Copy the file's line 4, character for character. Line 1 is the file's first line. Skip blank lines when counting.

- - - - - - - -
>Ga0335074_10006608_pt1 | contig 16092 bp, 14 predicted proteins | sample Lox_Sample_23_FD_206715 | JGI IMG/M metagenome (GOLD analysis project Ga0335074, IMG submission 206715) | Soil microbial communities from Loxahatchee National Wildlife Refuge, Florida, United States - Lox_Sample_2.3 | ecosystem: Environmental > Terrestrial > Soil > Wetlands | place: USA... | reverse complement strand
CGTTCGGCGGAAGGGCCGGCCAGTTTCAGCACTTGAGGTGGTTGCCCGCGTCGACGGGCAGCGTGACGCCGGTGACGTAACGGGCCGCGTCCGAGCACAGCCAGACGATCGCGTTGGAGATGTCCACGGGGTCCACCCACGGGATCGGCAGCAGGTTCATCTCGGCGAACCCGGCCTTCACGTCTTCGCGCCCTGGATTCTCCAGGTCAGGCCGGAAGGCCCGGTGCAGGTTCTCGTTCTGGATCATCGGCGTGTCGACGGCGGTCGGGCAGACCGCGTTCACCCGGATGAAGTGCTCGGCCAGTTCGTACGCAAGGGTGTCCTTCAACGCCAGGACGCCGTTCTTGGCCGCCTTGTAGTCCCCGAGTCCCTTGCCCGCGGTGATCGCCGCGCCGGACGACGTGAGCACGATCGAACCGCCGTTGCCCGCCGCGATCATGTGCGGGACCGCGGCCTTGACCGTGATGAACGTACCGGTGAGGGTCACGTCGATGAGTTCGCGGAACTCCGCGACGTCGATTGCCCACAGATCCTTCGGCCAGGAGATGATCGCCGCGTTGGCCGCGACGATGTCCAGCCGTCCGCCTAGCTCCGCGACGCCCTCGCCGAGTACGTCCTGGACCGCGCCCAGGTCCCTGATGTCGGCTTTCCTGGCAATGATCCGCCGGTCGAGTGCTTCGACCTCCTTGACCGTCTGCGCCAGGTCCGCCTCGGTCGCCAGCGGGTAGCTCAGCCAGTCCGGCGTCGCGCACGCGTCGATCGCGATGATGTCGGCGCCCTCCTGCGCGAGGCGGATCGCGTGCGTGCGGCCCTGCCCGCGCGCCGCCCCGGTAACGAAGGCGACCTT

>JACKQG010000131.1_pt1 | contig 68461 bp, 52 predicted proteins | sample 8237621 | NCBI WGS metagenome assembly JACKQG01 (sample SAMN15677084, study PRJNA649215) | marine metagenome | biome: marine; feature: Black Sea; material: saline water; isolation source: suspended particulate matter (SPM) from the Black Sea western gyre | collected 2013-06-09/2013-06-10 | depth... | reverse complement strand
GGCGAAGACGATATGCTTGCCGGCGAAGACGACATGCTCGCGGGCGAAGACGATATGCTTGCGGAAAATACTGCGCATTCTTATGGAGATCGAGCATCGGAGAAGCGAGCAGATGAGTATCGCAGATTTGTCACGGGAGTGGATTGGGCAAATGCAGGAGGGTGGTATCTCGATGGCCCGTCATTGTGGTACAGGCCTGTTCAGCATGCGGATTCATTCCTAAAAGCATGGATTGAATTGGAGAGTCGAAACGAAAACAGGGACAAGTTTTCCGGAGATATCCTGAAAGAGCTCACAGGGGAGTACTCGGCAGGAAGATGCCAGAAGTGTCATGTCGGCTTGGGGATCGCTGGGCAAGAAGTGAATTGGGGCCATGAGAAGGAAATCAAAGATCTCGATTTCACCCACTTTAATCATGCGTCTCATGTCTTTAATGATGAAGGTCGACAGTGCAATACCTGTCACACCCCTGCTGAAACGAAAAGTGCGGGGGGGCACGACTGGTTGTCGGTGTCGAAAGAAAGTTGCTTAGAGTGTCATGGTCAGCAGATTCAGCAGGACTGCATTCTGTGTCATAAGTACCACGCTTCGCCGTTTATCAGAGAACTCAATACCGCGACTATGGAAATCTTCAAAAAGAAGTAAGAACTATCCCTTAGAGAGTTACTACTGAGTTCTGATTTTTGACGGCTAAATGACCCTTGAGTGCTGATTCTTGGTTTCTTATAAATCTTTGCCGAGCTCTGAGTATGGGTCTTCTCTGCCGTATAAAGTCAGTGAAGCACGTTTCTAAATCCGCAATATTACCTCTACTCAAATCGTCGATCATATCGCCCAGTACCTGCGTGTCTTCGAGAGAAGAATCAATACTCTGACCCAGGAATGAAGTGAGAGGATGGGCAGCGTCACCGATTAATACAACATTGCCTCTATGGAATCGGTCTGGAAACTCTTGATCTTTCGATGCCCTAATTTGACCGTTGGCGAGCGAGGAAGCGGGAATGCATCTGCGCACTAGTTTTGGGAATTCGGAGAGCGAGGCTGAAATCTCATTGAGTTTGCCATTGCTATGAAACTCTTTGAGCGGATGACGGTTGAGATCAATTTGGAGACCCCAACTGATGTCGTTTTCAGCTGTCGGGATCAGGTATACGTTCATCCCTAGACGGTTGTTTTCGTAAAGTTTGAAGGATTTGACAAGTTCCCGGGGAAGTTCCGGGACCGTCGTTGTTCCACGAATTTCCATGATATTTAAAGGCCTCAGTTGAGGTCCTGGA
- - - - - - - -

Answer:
GGCGAAGACGATATGCTTGCCGGCGAAGACGACATGCTCGCGGGCGAAGACGATATGCTTGCGGAAAATACTGCGCATTCTTATGGAGATCGAGCATCGGAGAAGCGAGCAGATGAGTATCGCAGATTTGTCACGGGAGTGGATTGGGCAAATGCAGGAGGGTGGTATCTCGATGGCCCGTCATTGTGGTACAGGCCTGTTCAGCATGCGGATTCATTCCTAAAAGCATGGATTGAATTGGAGAGTCGAAACGAAAACAGGGACAAGTTTTCCGGAGATATCCTGAAAGAGCTCACAGGGGAGTACTCGGCAGGAAGATGCCAGAAGTGTCATGTCGGCTTGGGGATCGCTGGGCAAGAAGTGAATTGGGGCCATGAGAAGGAAATCAAAGATCTCGATTTCACCCACTTTAATCATGCGTCTCATGTCTTTAATGATGAAGGTCGACAGTGCAATACCTGTCACACCCCTGCTGAAACGAAAAGTGCGGGGGGGCACGACTGGTTGTCGGTGTCGAAAGAAAGTTGCTTAGAGTGTCATGGTCAGCAGATTCAGCAGGACTGCATTCTGTGTCATAAGTACCACGCTTCGCCGTTTATCAGAGAACTCAATACCGCGACTATGGAAATCTTCAAAAAGAAGTAAGAACTATCCCTTAGAGAGTTACTACTGAGTTCTGATTTTTGACGGCTAAATGACCCTTGAGTGCTGATTCTTGGTTTCTTATAAATCTTTGCCGAGCTCTGAGTATGGGTCTTCTCTGCCGTATAAAGTCAGTGAAGCACGTTTCTAAATCCGCAATATTACCTCTACTCAAATCGTCGATCATATCGCCCAGTACCTGCGTGTCTTCGAGAGAAGAATCAATACTCTGACCCAGGAATGAAGTGAGAGGATGGGCAGCGTCACCGATTAATACAACATTGCCTCTATGGAATCGGTCTGGAAACTCTTGATCTTTCGATGCCCTAATTTGACCGTTGGCGAGCGAGGAAGCGGGAATGCATCTGCGCACTAGTTTTGGGAATTCGGAGAGCGAGGCTGAAATCTCATTGAGTTTGCCATTGCTATGAAACTCTTTGAGCGGATGACGGTTGAGATCAATTTGGAGACCCCAACTGATGTCGTTTTCAGCTGTCGGGATCAGGTATACGTTCATCCCTAGACGGTTGTTTTCGTAAAGTTTGAAGGATTTGACAAGTTCCCGGGGAAGTTCCGGGACCGTCGTTGTTCCACGAATTTCCATGATATTTAAAGGCCTCAGTTGAGGTCCTGGA